Thursday, May 9, 2013

Harvard Economist/Historian/Bigot (Take Your Pick) Niall Ferguson Responds to Criticism of His Self Described Stupid Remarks

He is Outraged, Outraged That He is Being Criticized, Not Forgiven and Not Treated as Nice Person

Earlier this Forum joined a large number of other commentators in condemning Harvard Professor and scholar Niall Ferguson for his remarks on  John Maynard Keynes.  Mr. Ferguson argued that Keynes's sexual orientation (and the fact that he may have talked “poetry” with his wife) were an explanation of his economic policy.  The comments were highly bigoted and prejudicial, and even worse, just plain wrong.

Now it turns out that Mr. Ferguson is furious, just furious that people are criticizing him for his remarks.  Some of his arguments are that (1) everybody does this (no Mr. Ferguson, everybody does not), (2) Keynes himself uttered  politically incorrect thoughts, and (3) he is not a bigot (generally, if one has to proclaim that it usually means they are) and so forth.

But what really bothers Mr. Ferguson is the criticism, that no one is willing to just let his offensive remarks just slide by, that he is not “forgiven” and hailed as a jolly good fellow who just happened to utter something that he didn’t believe and that he himself admits was stupid.

Shock, horror: Even the mighty Keynes occasionally said stupid things. 

Most professors do. And—let's face it—so do most students.

What the self-appointed speech police of the blogosphere forget is that to err occasionally is an integral part of the learning process. And one of the things I learnt from my stupidity last week is that those who seek to demonize error, rather than forgive it, are among the most insidious enemies of academic freedom.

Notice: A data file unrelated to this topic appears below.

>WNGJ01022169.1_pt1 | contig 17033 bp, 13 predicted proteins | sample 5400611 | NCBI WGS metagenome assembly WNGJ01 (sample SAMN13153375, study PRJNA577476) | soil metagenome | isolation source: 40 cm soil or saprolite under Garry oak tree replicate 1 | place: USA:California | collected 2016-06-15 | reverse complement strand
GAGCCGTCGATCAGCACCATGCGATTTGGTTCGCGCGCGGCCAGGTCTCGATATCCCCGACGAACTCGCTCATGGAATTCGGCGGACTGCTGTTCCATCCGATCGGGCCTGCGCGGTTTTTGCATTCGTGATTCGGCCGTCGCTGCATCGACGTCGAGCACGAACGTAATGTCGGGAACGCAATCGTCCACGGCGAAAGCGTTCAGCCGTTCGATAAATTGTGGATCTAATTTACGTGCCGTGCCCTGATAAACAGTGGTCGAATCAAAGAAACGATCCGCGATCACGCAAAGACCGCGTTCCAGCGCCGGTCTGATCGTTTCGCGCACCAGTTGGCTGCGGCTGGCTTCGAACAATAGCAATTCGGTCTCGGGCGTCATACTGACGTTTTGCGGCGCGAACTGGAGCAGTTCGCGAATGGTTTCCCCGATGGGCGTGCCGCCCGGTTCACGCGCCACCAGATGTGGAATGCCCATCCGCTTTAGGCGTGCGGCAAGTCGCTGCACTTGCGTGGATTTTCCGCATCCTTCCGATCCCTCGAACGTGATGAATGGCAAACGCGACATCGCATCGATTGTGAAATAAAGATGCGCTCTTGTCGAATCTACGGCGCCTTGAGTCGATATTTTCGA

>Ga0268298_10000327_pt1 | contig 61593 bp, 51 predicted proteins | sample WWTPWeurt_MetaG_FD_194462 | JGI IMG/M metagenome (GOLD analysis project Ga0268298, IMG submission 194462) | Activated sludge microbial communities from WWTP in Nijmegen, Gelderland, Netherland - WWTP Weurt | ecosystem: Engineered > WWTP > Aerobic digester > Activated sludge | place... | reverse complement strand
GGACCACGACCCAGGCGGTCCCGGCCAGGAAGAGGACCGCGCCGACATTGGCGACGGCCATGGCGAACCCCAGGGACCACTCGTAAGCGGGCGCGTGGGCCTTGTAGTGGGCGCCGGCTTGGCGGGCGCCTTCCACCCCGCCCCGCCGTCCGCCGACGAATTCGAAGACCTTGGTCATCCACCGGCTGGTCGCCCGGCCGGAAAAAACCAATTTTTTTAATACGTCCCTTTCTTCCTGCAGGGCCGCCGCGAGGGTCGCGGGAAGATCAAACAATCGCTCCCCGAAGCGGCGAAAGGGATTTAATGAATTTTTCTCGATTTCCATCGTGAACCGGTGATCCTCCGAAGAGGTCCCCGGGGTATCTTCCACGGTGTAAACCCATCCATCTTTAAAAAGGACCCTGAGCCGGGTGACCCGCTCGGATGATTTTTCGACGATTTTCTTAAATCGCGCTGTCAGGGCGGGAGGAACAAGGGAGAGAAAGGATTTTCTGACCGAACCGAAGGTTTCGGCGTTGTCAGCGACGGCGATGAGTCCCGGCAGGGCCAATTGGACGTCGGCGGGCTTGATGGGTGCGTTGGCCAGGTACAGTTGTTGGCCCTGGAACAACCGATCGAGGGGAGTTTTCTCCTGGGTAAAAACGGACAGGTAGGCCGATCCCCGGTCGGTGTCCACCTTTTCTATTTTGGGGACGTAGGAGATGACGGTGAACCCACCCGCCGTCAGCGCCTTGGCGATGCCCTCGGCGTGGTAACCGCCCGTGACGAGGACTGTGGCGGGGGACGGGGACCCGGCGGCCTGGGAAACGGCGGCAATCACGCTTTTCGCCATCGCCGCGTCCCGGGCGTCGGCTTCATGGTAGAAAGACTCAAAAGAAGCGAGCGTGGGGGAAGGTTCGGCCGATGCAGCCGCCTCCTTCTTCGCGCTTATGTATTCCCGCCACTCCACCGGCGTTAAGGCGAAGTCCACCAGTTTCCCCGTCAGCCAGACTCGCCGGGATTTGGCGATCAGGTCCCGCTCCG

See Mr. Ferguson is the righteous one here, the rest of us, ignorant destroyers. (He is right about the author of this Forum being self-appointed.  The Dismal Political Economist sought an appointment from an outside agency to be an official Speech Policeman of the Blogosphere but was denied on the grounds that he was too snarky.)

There is still, regrettably, a great deal of prejudice in the world, racial as well as sexual. There are two strategies we may adopt. One is repression—the old Victorian practice of simply not talking about such things. The other is education. In my writing and teaching, I have labored long and hard to expose precisely what was wrong about the theories that condemned homosexuals, Jews and others to discrimination and death. I have also tried to explain what made those theories so lethally appealing.

The War of the World concludes: “We shall avoid another century of conflict only if we understand the forces that caused the last one—the dark forces that conjure up ethnic conflict and imperial rivalry out of economic crisis, and in doing so negate our common humanity.”

I doubt very much that any of my vituperative online critics have made a comparable effort to understand the nature and dire consequences of prejudice. For the self-appointed inquisitors of internet, it is always easier to accuse than seriously to inquire.

Well, we would like to inquire for example about what makes a person like Mr. Ferguson utter vile and ignorant comments, hide behind his self described but contradicted dislike of prejudice and certainly everyone wants to know how he obtained a level of arrogance that allows him to say his critics, rather than himself are to blame for his utterances.

Bigoted speech does not just pop into one's mind.  Mr. Ferguson is the one who needs to do the inquiring, specifically, inquiring as to how someone who thinks he is an enemy of prejudice can actually have a set of bigoted beliefs and be willing to spew them in public.  Only Mr. Ferguson can explain this, so Niall, do your own inquiring before castigating others.  Let us know the results, we are looking forward to an explanation.

1 comment:

  1. What a self-righteous, holier-than-thou windbag!